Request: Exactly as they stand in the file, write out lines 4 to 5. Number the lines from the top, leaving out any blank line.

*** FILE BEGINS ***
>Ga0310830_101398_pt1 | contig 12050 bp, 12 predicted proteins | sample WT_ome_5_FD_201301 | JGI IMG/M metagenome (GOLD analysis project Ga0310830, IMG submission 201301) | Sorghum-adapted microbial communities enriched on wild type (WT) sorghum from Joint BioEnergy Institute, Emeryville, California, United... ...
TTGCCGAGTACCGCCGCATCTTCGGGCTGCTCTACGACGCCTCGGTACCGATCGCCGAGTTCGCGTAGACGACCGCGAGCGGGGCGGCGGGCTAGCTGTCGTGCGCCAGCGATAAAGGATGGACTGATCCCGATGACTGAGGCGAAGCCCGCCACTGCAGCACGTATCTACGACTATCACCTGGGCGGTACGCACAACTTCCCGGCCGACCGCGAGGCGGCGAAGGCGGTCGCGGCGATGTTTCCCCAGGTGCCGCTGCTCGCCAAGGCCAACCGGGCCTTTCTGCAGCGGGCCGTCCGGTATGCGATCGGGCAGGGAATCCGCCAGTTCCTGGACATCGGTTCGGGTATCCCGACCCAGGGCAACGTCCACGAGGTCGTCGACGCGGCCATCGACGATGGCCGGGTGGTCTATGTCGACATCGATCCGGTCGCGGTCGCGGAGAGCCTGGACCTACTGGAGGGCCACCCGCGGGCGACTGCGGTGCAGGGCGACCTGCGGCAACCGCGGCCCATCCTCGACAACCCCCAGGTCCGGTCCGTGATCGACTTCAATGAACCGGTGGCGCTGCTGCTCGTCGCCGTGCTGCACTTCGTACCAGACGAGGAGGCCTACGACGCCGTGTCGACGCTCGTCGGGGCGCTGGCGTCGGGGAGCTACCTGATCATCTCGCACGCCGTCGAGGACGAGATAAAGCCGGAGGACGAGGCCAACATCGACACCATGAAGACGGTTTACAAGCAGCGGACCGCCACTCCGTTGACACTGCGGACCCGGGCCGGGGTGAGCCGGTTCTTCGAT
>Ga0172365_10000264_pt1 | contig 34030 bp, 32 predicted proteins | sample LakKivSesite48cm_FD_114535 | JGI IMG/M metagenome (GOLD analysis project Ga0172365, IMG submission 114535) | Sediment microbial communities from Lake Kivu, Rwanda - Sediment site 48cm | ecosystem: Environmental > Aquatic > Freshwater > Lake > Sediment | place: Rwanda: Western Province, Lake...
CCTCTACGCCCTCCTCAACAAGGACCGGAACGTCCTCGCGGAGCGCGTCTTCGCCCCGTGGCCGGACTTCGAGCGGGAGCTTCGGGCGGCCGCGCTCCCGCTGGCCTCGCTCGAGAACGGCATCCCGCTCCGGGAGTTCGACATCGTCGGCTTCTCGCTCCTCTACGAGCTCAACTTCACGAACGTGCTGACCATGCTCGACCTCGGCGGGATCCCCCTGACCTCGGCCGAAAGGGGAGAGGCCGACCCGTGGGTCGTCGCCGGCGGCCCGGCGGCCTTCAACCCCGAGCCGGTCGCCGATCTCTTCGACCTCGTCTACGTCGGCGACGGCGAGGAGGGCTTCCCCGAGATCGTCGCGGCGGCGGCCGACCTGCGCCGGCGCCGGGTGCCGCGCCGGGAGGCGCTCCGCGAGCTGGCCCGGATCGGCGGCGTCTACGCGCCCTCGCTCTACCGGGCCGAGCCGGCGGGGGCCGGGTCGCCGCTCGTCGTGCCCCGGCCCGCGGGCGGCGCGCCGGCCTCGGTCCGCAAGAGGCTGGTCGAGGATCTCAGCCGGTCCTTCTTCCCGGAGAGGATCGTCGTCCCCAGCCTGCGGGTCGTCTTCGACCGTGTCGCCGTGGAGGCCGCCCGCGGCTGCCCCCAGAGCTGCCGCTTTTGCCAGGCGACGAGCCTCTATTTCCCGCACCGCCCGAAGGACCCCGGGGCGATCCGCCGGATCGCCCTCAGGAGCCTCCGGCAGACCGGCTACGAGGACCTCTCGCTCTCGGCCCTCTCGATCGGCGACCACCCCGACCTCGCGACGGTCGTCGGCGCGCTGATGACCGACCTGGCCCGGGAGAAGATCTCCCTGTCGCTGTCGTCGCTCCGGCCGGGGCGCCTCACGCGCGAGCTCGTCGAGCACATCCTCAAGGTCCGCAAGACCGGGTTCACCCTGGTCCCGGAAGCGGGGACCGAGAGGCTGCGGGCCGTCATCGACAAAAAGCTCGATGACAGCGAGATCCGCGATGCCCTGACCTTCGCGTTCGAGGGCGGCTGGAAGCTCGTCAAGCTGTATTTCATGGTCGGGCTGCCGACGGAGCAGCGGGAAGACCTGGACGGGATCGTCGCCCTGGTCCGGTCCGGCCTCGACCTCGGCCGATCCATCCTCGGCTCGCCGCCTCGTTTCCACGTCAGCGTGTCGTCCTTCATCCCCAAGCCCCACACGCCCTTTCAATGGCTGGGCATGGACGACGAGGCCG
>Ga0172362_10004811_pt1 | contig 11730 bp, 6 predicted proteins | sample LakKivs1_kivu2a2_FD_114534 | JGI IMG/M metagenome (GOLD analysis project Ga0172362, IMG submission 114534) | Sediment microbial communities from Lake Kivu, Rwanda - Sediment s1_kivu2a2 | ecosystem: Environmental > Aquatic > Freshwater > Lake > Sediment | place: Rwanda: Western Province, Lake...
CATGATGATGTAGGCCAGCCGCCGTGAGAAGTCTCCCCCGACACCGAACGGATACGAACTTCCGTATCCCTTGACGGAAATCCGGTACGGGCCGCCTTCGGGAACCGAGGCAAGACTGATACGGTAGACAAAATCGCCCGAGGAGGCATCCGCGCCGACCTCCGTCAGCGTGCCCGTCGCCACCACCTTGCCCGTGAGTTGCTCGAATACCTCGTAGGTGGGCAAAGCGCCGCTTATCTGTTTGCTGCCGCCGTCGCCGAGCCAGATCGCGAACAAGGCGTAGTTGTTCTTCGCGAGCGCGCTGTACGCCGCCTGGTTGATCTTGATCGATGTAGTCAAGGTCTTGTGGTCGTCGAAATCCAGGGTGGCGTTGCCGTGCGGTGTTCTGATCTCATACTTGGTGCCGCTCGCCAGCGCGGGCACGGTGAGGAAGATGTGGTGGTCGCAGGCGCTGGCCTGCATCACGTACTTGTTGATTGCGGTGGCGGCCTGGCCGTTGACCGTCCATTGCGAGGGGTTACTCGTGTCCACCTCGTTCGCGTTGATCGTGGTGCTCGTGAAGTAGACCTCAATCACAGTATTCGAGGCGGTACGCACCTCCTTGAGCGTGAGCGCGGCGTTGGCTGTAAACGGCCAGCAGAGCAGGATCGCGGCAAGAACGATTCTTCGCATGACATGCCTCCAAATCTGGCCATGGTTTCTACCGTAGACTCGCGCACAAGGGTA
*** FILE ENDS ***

CCTCTACGCCCTCCTCAACAAGGACCGGAACGTCCTCGCGGAGCGCGTCTTCGCCCCGTGGCCGGACTTCGAGCGGGAGCTTCGGGCGGCCGCGCTCCCGCTGGCCTCGCTCGAGAACGGCATCCCGCTCCGGGAGTTCGACATCGTCGGCTTCTCGCTCCTCTACGAGCTCAACTTCACGAACGTGCTGACCATGCTCGACCTCGGCGGGATCCCCCTGACCTCGGCCGAAAGGGGAGAGGCCGACCCGTGGGTCGTCGCCGGCGGCCCGGCGGCCTTCAACCCCGAGCCGGTCGCCGATCTCTTCGACCTCGTCTACGTCGGCGACGGCGAGGAGGGCTTCCCCGAGATCGTCGCGGCGGCGGCCGACCTGCGCCGGCGCCGGGTGCCGCGCCGGGAGGCGCTCCGCGAGCTGGCCCGGATCGGCGGCGTCTACGCGCCCTCGCTCTACCGGGCCGAGCCGGCGGGGGCCGGGTCGCCGCTCGTCGTGCCCCGGCCCGCGGGCGGCGCGCCGGCCTCGGTCCGCAAGAGGCTGGTCGAGGATCTCAGCCGGTCCTTCTTCCCGGAGAGGATCGTCGTCCCCAGCCTGCGGGTCGTCTTCGACCGTGTCGCCGTGGAGGCCGCCCGCGGCTGCCCCCAGAGCTGCCGCTTTTGCCAGGCGACGAGCCTCTATTTCCCGCACCGCCCGAAGGACCCCGGGGCGATCCGCCGGATCGCCCTCAGGAGCCTCCGGCAGACCGGCTACGAGGACCTCTCGCTCTCGGCCCTCTCGATCGGCGACCACCCCGACCTCGCGACGGTCGTCGGCGCGCTGATGACCGACCTGGCCCGGGAGAAGATCTCCCTGTCGCTGTCGTCGCTCCGGCCGGGGCGCCTCACGCGCGAGCTCGTCGAGCACATCCTCAAGGTCCGCAAGACCGGGTTCACCCTGGTCCCGGAAGCGGGGACCGAGAGGCTGCGGGCCGTCATCGACAAAAAGCTCGATGACAGCGAGATCCGCGATGCCCTGACCTTCGCGTTCGAGGGCGGCTGGAAGCTCGTCAAGCTGTATTTCATGGTCGGGCTGCCGACGGAGCAGCGGGAAGACCTGGACGGGATCGTCGCCCTGGTCCGGTCCGGCCTCGACCTCGGCCGATCCATCCTCGGCTCGCCGCCTCGTTTCCACGTCAGCGTGTCGTCCTTCATCCCCAAGCCCCACACGCCCTTTCAATGGCTGGGCATGGACGACGAGGCCG
>Ga0172362_10004811_pt1 | contig 11730 bp, 6 predicted proteins | sample LakKivs1_kivu2a2_FD_114534 | JGI IMG/M metagenome (GOLD analysis project Ga0172362, IMG submission 114534) | Sediment microbial communities from Lake Kivu, Rwanda - Sediment s1_kivu2a2 | ecosystem: Environmental > Aquatic > Freshwater > Lake > Sediment | place: Rwanda: Western Province, Lake...